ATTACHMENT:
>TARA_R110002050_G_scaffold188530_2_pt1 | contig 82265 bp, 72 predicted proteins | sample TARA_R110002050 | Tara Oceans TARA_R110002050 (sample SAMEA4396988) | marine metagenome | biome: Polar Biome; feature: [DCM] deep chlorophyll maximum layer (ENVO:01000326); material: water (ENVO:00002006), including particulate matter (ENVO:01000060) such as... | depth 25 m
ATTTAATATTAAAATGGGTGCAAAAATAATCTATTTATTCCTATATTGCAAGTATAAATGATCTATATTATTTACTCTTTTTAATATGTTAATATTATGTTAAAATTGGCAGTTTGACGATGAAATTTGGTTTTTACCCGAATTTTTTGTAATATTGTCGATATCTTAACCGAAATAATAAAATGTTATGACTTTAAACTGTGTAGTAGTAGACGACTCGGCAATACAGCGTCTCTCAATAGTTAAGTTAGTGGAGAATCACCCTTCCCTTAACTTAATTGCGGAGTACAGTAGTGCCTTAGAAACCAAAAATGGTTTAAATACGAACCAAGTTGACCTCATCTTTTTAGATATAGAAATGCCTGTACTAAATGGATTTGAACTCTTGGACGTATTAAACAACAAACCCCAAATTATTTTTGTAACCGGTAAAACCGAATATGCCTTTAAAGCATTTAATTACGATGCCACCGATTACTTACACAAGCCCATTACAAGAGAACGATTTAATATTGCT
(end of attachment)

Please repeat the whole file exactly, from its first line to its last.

>TARA_R110002050_G_scaffold188530_2_pt1 | contig 82265 bp, 72 predicted proteins | sample TARA_R110002050 | Tara Oceans TARA_R110002050 (sample SAMEA4396988) | marine metagenome | biome: Polar Biome; feature: [DCM] deep chlorophyll maximum layer (ENVO:01000326); material: water (ENVO:00002006), including particulate matter (ENVO:01000060) such as... | depth 25 m
ATTTAATATTAAAATGGGTGCAAAAATAATCTATTTATTCCTATATTGCAAGTATAAATGATCTATATTATTTACTCTTTTTAATATGTTAATATTATGTTAAAATTGGCAGTTTGACGATGAAATTTGGTTTTTACCCGAATTTTTTGTAATATTGTCGATATCTTAACCGAAATAATAAAATGTTATGACTTTAAACTGTGTAGTAGTAGACGACTCGGCAATACAGCGTCTCTCAATAGTTAAGTTAGTGGAGAATCACCCTTCCCTTAACTTAATTGCGGAGTACAGTAGTGCCTTAGAAACCAAAAATGGTTTAAATACGAACCAAGTTGACCTCATCTTTTTAGATATAGAAATGCCTGTACTAAATGGATTTGAACTCTTGGACGTATTAAACAACAAACCCCAAATTATTTTTGTAACCGGTAAAACCGAATATGCCTTTAAAGCATTTAATTACGATGCCACCGATTACTTACACAAGCCCATTACAAGAGAACGATTTAATATTGCT